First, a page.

Lunch Menu: Week of September 27, 2016

by GTF Office on September 27, 2016 · 0 comments

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Grilled quail with braised red cabbage & duck fat fried potatoes

Antipasti

Chad Fell bread & olive oil  4.5

Chad Fell bread & olives  5.5

mixed field greens/balsamic vinaigrette  6.5

melon/kalamata/fennel salad 7.5

GTF salad – beets/ blue cheese/
poppyseed dressing 9.5

corn and curry soup  4

ceci and tomato soup   4

 

 

 

Pizze Rosse

garlic/basil/fresh tom/mozz  9.5

bacon/broccoli /blue/mozz  10.5

zuke/arugula/anchovy /mozz  10.5

 

Pizze Bianche

sausage/corn/mozz   10.5

egg/kale/onion/mozz   10.5

tomato/thyme/leeks/mozz  10.5

 

–add egg, anchovies or

pickled jalepenos for  $1

 

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Seafood brodetto of salmon & albacore with potato, tomato & aioli

Secondi

chicken ravioli with beet greens, broccoli & mushrooms   11

semolina gnocchi with roasted tomatoes, corn & mozzarella  10

grilled quail with braised red cabbage & duck fat fried potatoes  11

creamy polenta with poached farm egg*, black kale, roasted peppers & balsamic reduction  10

seafood brodetto of salmon & albacore with potato, tomato & aioli  12

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2016 CSA – Week 16: Root Cellar Farm Style

by GTF Office on September 27, 2016 · 0 comments

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CSA Newsletter – Week 16


Root Cellar Farm Style

It’s also that time of year that our coolers start to fill up with bins (25 to 60 ft2 ) of cabbage, carrots, potatoes, and beets. Soon, they will be joined by bins of parsnips, sunchokes, salsify, scorzanera, burdock, celeriac, and parsley root.

We have two walk-in coolers on the farm that we do store some of these root crops in, however, these coolers also hold all of the refrigerated produce that we send to market, all of the restaurant orders before they are delivered, and some CSA boxes too! Needless to say, it starts to get cozy in the coolers around this time of year.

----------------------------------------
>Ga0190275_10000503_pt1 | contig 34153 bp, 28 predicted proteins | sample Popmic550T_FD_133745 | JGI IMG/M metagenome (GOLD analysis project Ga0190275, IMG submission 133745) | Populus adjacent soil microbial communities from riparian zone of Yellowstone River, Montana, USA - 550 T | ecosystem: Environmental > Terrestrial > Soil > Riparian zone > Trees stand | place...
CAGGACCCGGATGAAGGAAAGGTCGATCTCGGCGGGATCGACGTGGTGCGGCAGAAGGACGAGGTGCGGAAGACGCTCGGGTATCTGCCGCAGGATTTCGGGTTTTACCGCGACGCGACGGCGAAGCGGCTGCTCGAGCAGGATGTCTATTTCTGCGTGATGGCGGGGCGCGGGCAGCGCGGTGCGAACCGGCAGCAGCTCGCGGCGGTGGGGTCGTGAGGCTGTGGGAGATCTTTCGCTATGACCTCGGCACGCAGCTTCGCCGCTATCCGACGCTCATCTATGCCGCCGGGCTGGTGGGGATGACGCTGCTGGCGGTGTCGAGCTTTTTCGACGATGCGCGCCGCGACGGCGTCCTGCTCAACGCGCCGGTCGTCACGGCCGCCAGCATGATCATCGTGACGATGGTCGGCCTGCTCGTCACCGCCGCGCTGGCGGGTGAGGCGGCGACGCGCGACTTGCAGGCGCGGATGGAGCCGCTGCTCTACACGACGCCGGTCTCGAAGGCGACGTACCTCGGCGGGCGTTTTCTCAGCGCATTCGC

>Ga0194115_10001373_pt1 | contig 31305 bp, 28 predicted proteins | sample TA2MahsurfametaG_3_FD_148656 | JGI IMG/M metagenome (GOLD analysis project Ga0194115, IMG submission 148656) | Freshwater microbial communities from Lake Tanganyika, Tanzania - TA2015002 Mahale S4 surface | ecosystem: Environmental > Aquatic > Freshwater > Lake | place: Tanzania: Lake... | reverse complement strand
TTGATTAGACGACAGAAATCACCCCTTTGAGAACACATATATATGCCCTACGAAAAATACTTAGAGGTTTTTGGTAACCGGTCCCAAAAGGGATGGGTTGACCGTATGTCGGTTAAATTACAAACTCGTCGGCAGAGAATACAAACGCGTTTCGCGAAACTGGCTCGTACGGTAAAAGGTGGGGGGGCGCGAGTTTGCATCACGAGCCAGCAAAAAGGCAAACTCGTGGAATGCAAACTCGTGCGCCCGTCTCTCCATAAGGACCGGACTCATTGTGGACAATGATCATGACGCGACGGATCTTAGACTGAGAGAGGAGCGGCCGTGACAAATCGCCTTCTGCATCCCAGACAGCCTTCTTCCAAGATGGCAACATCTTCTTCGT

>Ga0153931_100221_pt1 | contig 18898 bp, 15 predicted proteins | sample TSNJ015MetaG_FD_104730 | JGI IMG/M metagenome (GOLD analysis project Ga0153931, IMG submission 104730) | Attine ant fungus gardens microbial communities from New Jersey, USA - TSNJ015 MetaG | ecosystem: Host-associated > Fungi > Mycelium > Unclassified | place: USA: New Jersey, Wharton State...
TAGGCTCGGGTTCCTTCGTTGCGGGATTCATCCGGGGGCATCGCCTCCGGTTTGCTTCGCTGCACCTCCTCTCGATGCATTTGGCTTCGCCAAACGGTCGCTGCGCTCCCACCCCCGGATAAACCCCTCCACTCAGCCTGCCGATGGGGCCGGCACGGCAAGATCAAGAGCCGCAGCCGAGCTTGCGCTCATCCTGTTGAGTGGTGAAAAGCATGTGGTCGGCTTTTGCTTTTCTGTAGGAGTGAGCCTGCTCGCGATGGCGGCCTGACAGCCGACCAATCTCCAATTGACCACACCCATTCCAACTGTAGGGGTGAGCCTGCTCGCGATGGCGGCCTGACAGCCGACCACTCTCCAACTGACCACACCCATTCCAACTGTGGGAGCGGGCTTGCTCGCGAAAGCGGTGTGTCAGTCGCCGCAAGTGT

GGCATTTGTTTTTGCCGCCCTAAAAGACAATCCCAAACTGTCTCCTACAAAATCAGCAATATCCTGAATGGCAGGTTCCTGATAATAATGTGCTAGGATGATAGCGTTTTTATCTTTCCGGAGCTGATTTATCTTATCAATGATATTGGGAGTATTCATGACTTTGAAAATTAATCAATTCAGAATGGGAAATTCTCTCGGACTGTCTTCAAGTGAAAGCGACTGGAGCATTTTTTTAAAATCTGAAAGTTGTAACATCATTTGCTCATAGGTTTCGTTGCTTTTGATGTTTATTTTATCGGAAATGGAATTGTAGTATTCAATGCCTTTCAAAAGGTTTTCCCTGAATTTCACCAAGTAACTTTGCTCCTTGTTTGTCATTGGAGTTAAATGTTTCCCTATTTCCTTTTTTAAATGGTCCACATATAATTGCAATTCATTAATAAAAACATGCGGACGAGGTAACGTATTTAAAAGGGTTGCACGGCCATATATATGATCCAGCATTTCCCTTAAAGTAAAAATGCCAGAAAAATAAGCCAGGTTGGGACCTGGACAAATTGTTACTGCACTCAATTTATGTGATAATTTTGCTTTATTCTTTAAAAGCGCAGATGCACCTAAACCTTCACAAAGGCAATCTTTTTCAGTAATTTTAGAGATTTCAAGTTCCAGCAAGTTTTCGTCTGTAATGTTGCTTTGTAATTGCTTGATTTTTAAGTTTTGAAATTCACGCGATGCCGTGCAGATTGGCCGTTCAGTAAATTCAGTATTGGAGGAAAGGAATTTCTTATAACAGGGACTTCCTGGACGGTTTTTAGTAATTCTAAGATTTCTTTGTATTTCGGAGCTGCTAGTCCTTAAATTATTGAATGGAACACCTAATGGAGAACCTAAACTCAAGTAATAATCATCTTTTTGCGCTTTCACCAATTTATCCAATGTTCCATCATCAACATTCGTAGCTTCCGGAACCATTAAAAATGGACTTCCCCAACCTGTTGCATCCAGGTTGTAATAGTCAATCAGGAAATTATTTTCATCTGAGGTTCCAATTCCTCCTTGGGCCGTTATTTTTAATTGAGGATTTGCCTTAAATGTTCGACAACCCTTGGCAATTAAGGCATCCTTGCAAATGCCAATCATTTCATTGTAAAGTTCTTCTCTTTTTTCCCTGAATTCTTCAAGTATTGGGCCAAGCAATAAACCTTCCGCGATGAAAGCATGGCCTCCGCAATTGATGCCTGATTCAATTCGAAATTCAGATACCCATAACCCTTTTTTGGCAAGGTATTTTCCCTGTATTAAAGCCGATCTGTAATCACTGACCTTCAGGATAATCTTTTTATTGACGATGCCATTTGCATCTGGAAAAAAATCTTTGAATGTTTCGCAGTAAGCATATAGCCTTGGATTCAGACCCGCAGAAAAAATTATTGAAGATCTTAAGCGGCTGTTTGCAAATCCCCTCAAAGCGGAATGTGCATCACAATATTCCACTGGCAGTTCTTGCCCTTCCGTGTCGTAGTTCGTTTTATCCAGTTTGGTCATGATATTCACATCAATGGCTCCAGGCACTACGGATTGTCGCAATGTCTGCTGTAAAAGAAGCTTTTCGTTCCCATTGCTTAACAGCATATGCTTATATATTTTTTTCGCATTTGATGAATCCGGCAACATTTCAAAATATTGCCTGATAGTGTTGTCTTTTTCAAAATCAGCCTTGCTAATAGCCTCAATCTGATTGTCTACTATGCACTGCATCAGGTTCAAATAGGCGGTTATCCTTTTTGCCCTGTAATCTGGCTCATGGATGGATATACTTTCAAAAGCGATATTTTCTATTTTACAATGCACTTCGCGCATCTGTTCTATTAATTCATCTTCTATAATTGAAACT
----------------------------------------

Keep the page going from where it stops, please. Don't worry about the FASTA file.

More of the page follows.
We also have a shipping container that is modified to be a cold storage unit. It has a refrigeration system hooked up to it, and it is insulated with straw bales on the top and sides. We are able to store up to 36 bins of storage crops in this space but it is still not enough! As a result, throughout the season we store up to 60 bins of various crops every season at a cold storage facility nearby.

Root crops that are stored at their optimum temperature can last through the winter; on a small scale you would use a root cellar. We wash or clean one bin at a time and with so much variety, it is very important that we are able to keep the additional harvest fresh until it is ready to be washed and enjoyed.

Thanks in part to cold storage techniques, we are able to have a larger variety of produce in the winter months for folks like you and me to enjoy!

 

Table of Box Contents

  Lettuce ($2.00)

☐  1½ lbs Potatoes ($2.25) – Try them sautéed with kale, see recipe.

☐  1 Buttercup Squash ($4.00) – Buttercup squash has a smooth, dry texture and a lightly nutty flavor. It is delicious any way you cook it. Halved and baked, cubed or sliced and roasted, or in pie!

☐  2 Colored Peppers ($2.00)

☐  Bunch Radishes ($2.50) – Radishes are delicious raw in salads but they are equally delicious cooked. Try the recipe for braised radishes with shallots.

  Lacinato Kale ($3.00) – Fall kale is a bit bitter before the frost so I prefer to sauté or blanch it before eating.

  2 Dried Yellow Onions ($1.25)

  1 Dried Shallot ($1.00) – Shallots taste somewhere between garlic and onion and are delicious raw in salads as well as caramelized with just about anything.